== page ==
Nathan Shepley

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Assistant Professor

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Nathan Shepley teaches graduate and undergraduate courses in Rhetoric, Composition, and Pedagogy. His specialization areas include composition history and pedagogy, place-conscious and ecological theories of writing, and postmodern rhetorical theory, especially as influenced by neosophism. His current research project is a study of composition’s local public work from the disciplinary vantage points of sociology and anthropology.

As Chair of the 4 Cs 2016 Subcommittee on Information, Hospitality, and Special Events, he is working with a team of dedicated volunteers to publicize the Houston area for a large scholarly community.

His book, Placing the History of College Writing: Stories from the Incomplete Archive, is forthcoming in the Perspectives on Writing series published by Parlor Press and the WAC Clearinghouse. Using First Sophistic ideas to analyze composition history at a rural university and an urban university, it argues that pre-1950s college student writing, even if appearing formulaic at a glance, did spatially and rhetorically complex work capable of influencing how composition scholars and teachers see student writing today. The book then provides tools to help composition scholars and teachers discern multiple contextual dimensions of student writing at various higher education institutions. Also forthcoming is a chapter that he wrote for Re-Reading Appalachia: Literacy, Place, and Cultural Resistance, edited by Sara Webb-Sunderhaus and Kim Donehower (University Press of Kentucky). His scholarly articles have appeared in Open Words: Access and English Studies, Composition Forum, Enculturation, and Composition Studies. Before focusing on research, he worked as an editorial assistant for IEEE Transactions on Professional Communication, which kindled his additional interest in professional writing. In general, whether focusing on composition history, pedagogy, or both, his research is informed by the question of where writing occurs—and by theories and research that complicate the where question from physical, social, or discursive angles. Increasingly, he is interested in how the concept of local assumes multiple meanings for culturally and geographically diverse student writers.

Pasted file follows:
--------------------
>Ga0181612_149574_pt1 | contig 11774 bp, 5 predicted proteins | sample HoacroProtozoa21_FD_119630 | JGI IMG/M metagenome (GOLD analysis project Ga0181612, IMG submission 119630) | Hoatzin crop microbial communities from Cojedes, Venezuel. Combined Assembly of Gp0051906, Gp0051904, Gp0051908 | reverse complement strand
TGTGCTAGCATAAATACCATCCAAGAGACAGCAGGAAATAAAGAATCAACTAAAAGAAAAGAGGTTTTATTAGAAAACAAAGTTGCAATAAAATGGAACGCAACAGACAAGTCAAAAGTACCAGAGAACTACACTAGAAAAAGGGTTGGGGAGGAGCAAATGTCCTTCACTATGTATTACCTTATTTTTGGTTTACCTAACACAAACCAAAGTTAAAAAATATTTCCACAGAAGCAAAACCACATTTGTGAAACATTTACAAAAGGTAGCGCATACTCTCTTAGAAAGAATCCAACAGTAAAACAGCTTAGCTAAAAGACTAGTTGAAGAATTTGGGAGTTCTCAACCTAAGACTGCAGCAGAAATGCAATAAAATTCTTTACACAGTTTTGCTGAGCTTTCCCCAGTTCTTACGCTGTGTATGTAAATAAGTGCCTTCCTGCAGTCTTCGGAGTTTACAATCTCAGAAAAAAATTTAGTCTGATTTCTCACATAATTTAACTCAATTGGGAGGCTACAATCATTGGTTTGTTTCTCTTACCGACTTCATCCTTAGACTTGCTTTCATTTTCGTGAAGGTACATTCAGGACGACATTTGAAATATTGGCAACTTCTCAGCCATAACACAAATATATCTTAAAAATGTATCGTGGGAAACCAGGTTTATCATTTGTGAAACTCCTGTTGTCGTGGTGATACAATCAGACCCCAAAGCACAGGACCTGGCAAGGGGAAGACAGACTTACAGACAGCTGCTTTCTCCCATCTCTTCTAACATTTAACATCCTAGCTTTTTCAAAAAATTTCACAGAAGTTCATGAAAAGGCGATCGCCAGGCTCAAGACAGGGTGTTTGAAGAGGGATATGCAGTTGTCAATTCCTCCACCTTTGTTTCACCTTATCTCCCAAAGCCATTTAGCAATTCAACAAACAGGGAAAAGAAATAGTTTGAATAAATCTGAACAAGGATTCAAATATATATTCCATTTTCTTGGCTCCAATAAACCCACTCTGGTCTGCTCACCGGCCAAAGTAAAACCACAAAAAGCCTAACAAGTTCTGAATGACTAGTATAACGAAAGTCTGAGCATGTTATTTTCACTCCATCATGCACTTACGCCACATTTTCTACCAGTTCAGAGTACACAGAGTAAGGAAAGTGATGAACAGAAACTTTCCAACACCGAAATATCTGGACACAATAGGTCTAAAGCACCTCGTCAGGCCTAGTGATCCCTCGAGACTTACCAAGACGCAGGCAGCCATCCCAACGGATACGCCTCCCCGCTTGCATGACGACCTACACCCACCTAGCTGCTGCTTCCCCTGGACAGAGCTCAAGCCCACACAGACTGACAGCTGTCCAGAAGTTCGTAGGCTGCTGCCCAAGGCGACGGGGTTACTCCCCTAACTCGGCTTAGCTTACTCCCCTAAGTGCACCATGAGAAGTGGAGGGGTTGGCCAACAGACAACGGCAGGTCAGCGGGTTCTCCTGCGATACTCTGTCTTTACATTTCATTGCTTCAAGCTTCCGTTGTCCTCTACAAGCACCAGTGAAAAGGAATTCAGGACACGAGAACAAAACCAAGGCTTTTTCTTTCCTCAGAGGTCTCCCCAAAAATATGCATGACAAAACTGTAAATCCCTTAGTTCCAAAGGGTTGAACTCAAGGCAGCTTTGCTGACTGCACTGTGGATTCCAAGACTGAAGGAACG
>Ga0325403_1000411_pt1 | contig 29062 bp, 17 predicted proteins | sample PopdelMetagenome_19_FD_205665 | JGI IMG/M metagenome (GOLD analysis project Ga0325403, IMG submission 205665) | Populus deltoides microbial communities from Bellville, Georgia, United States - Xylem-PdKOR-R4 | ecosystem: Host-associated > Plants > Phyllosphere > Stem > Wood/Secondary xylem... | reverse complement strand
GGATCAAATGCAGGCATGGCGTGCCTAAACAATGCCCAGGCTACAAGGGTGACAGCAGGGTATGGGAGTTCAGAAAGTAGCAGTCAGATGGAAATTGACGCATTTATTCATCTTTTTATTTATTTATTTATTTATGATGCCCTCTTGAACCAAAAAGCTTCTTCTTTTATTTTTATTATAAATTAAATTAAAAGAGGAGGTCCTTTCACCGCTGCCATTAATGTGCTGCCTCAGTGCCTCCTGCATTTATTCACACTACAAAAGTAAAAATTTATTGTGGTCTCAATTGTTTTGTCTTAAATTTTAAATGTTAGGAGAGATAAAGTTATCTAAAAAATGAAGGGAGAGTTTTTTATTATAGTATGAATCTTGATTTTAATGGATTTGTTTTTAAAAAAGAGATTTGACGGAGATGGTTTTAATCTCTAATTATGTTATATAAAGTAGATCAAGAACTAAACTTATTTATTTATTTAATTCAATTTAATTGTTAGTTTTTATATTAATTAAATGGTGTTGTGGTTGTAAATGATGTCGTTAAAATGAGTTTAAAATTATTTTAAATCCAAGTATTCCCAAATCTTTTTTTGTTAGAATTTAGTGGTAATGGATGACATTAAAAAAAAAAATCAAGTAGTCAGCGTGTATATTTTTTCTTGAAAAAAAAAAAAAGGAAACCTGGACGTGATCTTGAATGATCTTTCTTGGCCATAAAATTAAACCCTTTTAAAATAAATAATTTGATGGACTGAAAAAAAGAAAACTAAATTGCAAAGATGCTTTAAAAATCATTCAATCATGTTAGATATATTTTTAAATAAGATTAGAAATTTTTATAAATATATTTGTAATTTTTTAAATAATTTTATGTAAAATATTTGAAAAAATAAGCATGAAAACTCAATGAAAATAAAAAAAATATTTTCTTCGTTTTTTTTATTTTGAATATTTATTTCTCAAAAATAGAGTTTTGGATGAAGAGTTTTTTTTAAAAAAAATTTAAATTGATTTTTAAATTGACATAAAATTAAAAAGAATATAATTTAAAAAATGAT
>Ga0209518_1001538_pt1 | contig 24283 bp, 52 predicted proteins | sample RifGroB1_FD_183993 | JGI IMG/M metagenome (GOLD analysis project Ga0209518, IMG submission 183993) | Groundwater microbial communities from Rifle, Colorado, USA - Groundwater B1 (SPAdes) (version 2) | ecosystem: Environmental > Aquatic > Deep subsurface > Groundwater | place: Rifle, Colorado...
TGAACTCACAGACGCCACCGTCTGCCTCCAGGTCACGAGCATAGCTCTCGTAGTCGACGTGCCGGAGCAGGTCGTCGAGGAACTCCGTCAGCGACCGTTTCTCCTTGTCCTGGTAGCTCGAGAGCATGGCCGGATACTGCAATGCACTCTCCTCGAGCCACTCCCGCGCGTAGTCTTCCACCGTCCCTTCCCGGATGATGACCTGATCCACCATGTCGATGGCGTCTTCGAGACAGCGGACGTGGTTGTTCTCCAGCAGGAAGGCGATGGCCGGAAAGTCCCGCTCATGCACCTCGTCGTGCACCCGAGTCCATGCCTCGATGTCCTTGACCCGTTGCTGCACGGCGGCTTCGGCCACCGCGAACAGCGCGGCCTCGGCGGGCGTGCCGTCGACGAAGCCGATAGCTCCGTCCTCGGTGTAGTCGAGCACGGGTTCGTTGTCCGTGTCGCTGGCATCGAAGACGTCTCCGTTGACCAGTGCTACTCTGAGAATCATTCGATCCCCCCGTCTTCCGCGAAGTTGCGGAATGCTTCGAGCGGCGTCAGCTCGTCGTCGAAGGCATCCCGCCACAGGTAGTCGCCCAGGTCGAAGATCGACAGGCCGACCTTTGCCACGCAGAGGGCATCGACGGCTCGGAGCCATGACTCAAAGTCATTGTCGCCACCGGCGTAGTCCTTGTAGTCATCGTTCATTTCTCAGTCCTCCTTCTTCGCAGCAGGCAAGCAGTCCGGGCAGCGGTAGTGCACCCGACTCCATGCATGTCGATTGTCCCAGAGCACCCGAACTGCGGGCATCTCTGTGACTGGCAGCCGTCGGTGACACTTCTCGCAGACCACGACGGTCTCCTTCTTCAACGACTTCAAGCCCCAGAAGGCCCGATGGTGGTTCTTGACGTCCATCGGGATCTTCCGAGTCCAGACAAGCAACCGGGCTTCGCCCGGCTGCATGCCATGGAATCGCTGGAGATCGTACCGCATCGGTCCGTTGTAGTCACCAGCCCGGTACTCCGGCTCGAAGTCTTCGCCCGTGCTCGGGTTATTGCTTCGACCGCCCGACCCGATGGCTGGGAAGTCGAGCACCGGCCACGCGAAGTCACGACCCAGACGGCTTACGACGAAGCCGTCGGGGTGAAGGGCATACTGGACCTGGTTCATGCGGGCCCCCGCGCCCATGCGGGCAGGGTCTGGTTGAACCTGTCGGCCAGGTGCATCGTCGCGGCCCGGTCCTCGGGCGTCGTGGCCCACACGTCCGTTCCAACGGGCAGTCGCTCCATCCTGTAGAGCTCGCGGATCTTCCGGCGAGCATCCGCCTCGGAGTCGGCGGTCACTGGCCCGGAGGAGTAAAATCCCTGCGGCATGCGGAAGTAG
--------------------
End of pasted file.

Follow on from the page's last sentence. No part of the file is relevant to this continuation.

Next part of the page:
Among his other roles at the University of Houston, Dr. Shepley is Faculty Advisor of the Rhetoric, Composition, and Pedagogy Colloquium (RCPC), a registered graduate student organization. In Fall 2015, he will supervise the Department of English’s TA Supervisors. In recent years, he directed the Department’s annual December teaching conference.


  • Ph.D., Rhetoric and Composition, Ohio University
  • M.A., English, University of Alabama
  • B.A., English, Berry College

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Research Interests

Composition History and Historiography, Place-Conscious and Ecological Theories of Writing, Composition Pedagogy, Neosophistic Rhetorical Theory

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  • ENGL 1303: First-Year Writing I (hybrid version)
  • ENGL 1304: First-Year Writing II
  • ENGL 3341: Business and Professional Writing (hybrid and traditional versions)
  • ENGL 3396: Selected Topics: Gender and Writing
  • ENGL 6300: Seminar in College Teaching of Language and Literature in English
  • ENGL 7370: History of Rhetoric (twentieth-century version)
  • ENGL 7396: History of Composition
  • ENGL 8395: Selected Topics in Rhetoric and Composition: Places of Composition
  • Supervision of Teaching Fellows


  • National Council of Teachers of English (NCTE)
  • Rhetoric Society of America (RSA)
  • Modern Language Association (MLA)

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